To purify the layer of our physical bodies, we practice asana (yoga poses). We also eat as cleanly and healthfully as possible, choosing organic foods and reducing our consumption of processed or junk foods. We might even fast or do a cleanse to clean out our sluggish digestive systems.
At the layer of our breath, we practice pranayama or conscious breathing as a way to purify and cleanse our lungs, heart, and circulatory system.
As we move inward towards the layers of our hearts and minds, sauca becomes a practice of being aware of our thoughts and emotions so that we can mindfully rid or purify ourselves of negative, angry, violent, or judgemental thoughts about ourselves and others. This purification practice might require forgiveness or letting go of grievences and resentments that we hold onto. In an attempt to purify our hearts and minds, we might also stay away from people or places that affect us in a negative or toxic way.
When we attempt to hide, push down, or deny the "messiness" in our lives, (like I did with my closet), we not only create a mind, body, and heart that is sluggish and cluttered by all the stuff, but at some point all that we push down will find a way to come out. My closet door changed its shape in order to hide its contents. Our bodies, minds and hearts are also shaped by the junk that we put in them. Our bodies may develop an illness, an injury or excess weight. Our minds may become delusional, confused, or unclear, and our hearts may become bitter, closed off or shut down.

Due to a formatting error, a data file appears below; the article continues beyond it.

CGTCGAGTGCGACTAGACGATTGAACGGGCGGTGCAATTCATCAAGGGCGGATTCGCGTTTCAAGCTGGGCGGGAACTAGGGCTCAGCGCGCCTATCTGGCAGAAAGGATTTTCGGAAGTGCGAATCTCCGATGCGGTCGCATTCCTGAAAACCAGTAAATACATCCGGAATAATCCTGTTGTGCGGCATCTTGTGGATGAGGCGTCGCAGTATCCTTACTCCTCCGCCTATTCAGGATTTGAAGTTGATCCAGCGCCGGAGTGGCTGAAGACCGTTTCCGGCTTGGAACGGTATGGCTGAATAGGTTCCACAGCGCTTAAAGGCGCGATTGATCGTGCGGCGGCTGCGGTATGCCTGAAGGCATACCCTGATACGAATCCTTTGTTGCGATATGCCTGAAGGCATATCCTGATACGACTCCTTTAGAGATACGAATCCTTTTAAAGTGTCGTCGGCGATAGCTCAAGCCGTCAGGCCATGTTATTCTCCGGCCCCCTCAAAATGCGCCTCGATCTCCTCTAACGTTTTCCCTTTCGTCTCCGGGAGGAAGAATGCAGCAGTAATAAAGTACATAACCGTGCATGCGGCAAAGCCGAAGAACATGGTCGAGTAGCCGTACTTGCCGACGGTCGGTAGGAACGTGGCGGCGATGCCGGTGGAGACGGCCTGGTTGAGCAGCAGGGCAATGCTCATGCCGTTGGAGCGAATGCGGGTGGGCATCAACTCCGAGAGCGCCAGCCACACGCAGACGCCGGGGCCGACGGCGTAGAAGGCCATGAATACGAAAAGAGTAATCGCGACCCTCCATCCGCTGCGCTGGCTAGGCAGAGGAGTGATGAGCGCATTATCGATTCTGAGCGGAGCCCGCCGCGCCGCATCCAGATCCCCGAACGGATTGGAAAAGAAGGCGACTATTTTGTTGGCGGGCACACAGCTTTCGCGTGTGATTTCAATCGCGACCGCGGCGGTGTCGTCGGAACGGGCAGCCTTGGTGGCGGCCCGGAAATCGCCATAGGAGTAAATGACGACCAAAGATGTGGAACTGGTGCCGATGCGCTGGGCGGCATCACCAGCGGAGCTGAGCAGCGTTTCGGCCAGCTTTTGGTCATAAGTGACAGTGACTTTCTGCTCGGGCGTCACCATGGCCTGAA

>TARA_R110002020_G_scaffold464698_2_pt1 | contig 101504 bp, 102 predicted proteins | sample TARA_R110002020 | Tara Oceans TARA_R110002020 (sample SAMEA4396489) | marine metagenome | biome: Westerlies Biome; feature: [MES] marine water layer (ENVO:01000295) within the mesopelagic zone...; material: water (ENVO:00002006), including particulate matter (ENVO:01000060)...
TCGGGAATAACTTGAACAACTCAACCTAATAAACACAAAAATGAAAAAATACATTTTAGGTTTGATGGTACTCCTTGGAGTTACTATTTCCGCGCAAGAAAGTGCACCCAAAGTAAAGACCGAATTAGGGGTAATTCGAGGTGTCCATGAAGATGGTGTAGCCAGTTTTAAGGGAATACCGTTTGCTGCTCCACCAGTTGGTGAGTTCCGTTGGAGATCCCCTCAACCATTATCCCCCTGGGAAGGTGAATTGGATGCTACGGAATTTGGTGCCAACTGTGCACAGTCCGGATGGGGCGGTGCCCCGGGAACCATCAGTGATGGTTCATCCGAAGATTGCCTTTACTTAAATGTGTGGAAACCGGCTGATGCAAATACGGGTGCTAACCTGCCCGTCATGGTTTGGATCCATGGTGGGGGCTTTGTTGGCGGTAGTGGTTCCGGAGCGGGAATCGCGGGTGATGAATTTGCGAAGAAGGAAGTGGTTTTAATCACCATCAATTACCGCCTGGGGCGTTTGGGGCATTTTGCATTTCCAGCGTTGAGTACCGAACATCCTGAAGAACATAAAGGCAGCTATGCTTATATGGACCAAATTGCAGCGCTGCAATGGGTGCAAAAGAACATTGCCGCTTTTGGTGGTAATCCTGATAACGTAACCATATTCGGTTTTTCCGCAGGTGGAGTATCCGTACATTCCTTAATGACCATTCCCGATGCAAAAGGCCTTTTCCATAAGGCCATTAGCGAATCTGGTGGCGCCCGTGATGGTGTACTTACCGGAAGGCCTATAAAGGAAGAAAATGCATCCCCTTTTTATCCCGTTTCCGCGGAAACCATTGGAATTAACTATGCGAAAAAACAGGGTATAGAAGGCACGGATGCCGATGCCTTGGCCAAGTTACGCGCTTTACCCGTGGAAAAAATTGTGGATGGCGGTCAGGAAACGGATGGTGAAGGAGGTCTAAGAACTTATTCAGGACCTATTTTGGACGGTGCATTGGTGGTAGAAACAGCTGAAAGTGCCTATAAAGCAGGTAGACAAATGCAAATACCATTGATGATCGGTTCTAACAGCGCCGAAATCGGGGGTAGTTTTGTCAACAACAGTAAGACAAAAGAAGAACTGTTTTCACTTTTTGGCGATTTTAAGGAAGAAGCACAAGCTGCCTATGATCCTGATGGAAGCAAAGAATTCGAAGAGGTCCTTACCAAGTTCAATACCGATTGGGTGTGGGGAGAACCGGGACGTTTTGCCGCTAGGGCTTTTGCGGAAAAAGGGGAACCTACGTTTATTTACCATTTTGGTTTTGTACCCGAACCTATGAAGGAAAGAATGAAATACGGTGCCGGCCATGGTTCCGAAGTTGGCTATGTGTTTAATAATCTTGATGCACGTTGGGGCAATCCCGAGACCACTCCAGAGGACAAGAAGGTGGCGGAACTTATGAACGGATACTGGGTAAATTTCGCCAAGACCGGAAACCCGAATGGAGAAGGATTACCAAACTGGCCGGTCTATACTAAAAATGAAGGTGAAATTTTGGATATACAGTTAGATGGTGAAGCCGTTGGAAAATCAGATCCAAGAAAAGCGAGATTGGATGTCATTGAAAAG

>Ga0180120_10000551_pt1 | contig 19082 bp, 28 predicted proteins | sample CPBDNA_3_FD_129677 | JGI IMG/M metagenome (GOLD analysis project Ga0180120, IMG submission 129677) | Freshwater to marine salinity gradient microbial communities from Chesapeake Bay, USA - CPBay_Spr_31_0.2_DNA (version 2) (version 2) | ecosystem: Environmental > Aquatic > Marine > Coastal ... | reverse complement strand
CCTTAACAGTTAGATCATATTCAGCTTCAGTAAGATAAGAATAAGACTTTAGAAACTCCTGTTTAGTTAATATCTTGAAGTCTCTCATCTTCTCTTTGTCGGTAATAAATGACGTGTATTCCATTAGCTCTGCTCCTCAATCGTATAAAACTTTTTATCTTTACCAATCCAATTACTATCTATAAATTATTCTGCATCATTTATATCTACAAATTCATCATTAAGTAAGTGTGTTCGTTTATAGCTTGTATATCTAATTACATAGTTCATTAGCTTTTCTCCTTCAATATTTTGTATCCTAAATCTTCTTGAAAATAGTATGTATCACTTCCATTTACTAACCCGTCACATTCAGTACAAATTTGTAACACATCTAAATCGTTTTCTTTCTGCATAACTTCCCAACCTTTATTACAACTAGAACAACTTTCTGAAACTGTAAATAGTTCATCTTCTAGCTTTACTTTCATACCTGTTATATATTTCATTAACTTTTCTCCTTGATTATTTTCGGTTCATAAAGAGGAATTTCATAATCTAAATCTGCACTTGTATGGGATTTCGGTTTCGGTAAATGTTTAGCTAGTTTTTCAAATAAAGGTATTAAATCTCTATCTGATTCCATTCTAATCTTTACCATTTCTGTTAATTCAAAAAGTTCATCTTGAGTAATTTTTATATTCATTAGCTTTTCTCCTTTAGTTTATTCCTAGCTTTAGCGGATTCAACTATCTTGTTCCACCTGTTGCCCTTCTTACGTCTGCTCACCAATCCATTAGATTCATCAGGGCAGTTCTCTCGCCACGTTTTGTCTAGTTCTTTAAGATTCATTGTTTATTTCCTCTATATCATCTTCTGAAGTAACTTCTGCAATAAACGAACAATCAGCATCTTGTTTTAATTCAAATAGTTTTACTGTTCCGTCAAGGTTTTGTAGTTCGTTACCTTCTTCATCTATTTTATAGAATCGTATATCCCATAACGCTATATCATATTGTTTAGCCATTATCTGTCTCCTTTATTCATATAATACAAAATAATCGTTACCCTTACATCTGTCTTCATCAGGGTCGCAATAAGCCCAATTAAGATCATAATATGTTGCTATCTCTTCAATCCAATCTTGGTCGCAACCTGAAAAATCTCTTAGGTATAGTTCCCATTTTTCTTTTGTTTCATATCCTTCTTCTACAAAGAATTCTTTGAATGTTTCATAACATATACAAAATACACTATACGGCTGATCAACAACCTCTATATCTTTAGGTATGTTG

The more junk we layer onto our surroundings and into our bodies, our hearts and minds, the less we are able to connect to our higher self or as the yogis call it our parusha. When we purify and cleanse the layers of our being, we are sure to find that our inner most layer always is, always was, and always will be, to put it simply, PURE LOVE.
After a particularly challenging yoga class, a student said to me, "I was really agitated in class today. I am not sure why. I saw myself wanting to be angry at you for making me struggle, but instead I kept breathing and going back to myself."
Every time we struggle in any part of our lives, we have been given an opportunity to learn about ourselves.
Had my student blamed me for giving her poses that made her struggle, she would have missed that opportunity.